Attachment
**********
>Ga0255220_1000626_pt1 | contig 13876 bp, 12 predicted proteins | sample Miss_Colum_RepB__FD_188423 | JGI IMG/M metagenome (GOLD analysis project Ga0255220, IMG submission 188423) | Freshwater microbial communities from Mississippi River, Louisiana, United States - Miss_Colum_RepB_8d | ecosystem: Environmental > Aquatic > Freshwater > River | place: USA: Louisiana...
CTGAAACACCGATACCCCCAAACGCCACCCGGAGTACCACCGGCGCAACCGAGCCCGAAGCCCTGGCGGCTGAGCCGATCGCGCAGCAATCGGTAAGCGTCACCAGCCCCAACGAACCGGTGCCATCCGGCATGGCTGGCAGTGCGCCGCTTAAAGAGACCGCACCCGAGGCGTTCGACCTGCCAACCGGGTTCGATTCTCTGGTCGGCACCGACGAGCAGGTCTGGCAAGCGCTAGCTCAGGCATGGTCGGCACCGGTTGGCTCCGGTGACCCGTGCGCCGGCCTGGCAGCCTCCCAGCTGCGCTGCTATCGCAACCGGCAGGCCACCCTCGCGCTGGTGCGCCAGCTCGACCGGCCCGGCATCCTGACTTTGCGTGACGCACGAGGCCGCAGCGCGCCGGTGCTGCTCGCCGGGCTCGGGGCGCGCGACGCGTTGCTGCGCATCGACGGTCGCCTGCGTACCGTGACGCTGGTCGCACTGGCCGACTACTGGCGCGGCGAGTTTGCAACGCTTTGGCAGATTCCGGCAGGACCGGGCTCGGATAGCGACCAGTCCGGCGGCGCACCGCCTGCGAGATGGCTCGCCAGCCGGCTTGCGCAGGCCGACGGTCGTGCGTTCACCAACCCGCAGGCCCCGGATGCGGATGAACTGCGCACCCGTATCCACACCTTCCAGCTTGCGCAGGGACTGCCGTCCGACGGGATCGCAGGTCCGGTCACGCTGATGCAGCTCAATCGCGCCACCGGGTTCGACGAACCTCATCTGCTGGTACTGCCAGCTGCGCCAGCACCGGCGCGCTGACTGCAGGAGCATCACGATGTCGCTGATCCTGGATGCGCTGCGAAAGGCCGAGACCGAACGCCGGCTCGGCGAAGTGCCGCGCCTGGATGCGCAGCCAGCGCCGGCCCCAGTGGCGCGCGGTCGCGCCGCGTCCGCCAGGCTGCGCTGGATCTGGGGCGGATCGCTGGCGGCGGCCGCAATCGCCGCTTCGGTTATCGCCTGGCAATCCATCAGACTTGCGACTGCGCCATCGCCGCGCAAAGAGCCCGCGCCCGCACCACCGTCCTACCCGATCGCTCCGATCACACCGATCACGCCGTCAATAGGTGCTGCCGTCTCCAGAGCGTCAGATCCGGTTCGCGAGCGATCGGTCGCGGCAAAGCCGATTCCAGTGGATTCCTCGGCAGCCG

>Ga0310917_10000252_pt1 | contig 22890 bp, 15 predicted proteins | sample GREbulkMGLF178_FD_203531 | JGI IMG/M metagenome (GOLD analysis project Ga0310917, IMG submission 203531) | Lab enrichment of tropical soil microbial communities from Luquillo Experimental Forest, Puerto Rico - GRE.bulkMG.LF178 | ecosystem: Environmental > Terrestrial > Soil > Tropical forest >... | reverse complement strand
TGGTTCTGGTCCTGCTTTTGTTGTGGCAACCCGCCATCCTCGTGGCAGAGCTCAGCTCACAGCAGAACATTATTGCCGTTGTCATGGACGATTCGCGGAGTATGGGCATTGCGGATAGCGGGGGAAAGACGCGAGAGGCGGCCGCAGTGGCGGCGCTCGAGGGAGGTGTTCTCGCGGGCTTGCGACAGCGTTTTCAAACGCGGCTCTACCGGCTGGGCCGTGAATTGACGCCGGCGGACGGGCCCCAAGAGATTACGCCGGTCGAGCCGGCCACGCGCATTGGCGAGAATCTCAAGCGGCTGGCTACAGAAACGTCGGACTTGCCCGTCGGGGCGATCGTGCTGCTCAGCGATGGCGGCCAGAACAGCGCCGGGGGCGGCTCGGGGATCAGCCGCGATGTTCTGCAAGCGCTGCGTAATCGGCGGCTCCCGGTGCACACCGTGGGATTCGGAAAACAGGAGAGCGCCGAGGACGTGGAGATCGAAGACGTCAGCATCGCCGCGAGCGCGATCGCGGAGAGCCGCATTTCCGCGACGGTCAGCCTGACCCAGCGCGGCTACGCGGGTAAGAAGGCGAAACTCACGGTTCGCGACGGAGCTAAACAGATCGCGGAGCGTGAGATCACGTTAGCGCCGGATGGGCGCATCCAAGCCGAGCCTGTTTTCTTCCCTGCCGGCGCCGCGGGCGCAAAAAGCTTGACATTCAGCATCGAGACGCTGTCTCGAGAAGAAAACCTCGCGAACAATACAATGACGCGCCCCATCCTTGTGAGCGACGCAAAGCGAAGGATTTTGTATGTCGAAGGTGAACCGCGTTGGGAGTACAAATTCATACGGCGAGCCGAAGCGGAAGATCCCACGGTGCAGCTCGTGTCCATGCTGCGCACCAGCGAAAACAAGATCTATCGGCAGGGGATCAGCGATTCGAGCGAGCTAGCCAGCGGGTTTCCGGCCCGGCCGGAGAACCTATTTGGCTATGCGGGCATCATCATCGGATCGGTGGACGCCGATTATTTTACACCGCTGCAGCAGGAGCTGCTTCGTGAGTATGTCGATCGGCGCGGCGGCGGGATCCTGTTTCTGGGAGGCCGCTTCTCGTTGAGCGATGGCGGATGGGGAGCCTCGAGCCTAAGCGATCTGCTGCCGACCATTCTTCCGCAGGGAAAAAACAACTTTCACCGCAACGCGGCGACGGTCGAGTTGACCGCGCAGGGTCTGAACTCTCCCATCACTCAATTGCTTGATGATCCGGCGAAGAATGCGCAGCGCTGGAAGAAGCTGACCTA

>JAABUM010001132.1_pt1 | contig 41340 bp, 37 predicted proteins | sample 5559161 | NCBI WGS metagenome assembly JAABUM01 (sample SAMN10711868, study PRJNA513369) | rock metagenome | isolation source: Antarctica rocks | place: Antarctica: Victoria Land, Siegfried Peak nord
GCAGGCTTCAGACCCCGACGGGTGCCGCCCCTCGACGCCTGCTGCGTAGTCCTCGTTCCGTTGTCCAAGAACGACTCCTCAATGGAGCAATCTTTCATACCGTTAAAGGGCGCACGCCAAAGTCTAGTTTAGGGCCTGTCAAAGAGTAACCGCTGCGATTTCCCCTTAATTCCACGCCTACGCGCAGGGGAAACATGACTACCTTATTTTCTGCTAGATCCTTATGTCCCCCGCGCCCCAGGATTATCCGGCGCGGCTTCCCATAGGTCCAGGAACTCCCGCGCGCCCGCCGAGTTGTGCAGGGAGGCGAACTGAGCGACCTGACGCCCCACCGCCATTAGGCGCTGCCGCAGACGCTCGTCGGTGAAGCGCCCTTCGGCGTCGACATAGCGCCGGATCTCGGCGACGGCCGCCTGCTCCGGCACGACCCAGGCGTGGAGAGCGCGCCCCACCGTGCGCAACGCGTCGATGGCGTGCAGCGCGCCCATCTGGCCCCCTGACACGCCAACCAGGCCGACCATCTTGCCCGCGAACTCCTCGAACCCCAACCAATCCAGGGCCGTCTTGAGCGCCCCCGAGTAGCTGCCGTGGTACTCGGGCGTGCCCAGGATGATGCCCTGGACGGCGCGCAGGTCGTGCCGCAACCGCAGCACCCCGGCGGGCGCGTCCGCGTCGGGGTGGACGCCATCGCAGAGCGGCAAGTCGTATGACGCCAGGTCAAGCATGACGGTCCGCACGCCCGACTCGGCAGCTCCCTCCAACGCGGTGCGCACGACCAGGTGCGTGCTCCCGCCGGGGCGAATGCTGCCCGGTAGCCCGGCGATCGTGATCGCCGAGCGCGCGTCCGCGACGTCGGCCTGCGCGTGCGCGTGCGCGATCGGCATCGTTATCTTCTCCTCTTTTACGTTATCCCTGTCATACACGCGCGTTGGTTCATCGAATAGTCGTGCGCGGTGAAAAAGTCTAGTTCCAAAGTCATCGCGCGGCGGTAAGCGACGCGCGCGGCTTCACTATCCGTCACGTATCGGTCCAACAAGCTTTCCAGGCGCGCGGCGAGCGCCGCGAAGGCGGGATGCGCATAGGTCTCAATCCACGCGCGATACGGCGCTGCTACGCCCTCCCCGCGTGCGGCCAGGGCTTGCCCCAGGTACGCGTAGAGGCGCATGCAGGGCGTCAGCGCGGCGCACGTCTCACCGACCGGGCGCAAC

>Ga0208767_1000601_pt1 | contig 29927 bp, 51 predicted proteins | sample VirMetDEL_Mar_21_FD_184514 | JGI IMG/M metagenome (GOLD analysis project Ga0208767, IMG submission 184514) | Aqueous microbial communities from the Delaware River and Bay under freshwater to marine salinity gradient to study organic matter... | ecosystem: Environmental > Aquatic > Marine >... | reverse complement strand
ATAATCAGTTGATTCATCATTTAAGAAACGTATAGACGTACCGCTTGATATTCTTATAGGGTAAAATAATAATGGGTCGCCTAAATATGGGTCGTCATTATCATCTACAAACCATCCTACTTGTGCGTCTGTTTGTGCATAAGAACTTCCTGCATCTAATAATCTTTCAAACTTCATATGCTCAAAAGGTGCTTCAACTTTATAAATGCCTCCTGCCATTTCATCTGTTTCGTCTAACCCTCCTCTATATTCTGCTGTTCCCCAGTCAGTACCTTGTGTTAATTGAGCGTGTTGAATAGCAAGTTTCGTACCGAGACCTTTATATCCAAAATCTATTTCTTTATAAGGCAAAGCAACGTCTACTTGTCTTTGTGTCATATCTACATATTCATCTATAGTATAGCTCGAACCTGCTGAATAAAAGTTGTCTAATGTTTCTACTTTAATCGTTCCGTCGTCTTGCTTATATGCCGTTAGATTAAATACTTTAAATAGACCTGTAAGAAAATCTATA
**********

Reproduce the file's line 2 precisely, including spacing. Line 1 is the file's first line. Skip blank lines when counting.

CTGAAACACCGATACCCCCAAACGCCACCCGGAGTACCACCGGCGCAACCGAGCCCGAAGCCCTGGCGGCTGAGCCGATCGCGCAGCAATCGGTAAGCGTCACCAGCCCCAACGAACCGGTGCCATCCGGCATGGCTGGCAGTGCGCCGCTTAAAGAGACCGCACCCGAGGCGTTCGACCTGCCAACCGGGTTCGATTCTCTGGTCGGCACCGACGAGCAGGTCTGGCAAGCGCTAGCTCAGGCATGGTCGGCACCGGTTGGCTCCGGTGACCCGTGCGCCGGCCTGGCAGCCTCCCAGCTGCGCTGCTATCGCAACCGGCAGGCCACCCTCGCGCTGGTGCGCCAGCTCGACCGGCCCGGCATCCTGACTTTGCGTGACGCACGAGGCCGCAGCGCGCCGGTGCTGCTCGCCGGGCTCGGGGCGCGCGACGCGTTGCTGCGCATCGACGGTCGCCTGCGTACCGTGACGCTGGTCGCACTGGCCGACTACTGGCGCGGCGAGTTTGCAACGCTTTGGCAGATTCCGGCAGGACCGGGCTCGGATAGCGACCAGTCCGGCGGCGCACCGCCTGCGAGATGGCTCGCCAGCCGGCTTGCGCAGGCCGACGGTCGTGCGTTCACCAACCCGCAGGCCCCGGATGCGGATGAACTGCGCACCCGTATCCACACCTTCCAGCTTGCGCAGGGACTGCCGTCCGACGGGATCGCAGGTCCGGTCACGCTGATGCAGCTCAATCGCGCCACCGGGTTCGACGAACCTCATCTGCTGGTACTGCCAGCTGCGCCAGCACCGGCGCGCTGACTGCAGGAGCATCACGATGTCGCTGATCCTGGATGCGCTGCGAAAGGCCGAGACCGAACGCCGGCTCGGCGAAGTGCCGCGCCTGGATGCGCAGCCAGCGCCGGCCCCAGTGGCGCGCGGTCGCGCCGCGTCCGCCAGGCTGCGCTGGATCTGGGGCGGATCGCTGGCGGCGGCCGCAATCGCCGCTTCGGTTATCGCCTGGCAATCCATCAGACTTGCGACTGCGCCATCGCCGCGCAAAGAGCCCGCGCCCGCACCACCGTCCTACCCGATCGCTCCGATCACACCGATCACGCCGTCAATAGGTGCTGCCGTCTCCAGAGCGTCAGATCCGGTTCGCGAGCGATCGGTCGCGGCAAAGCCGATTCCAGTGGATTCCTCGGCAGCCG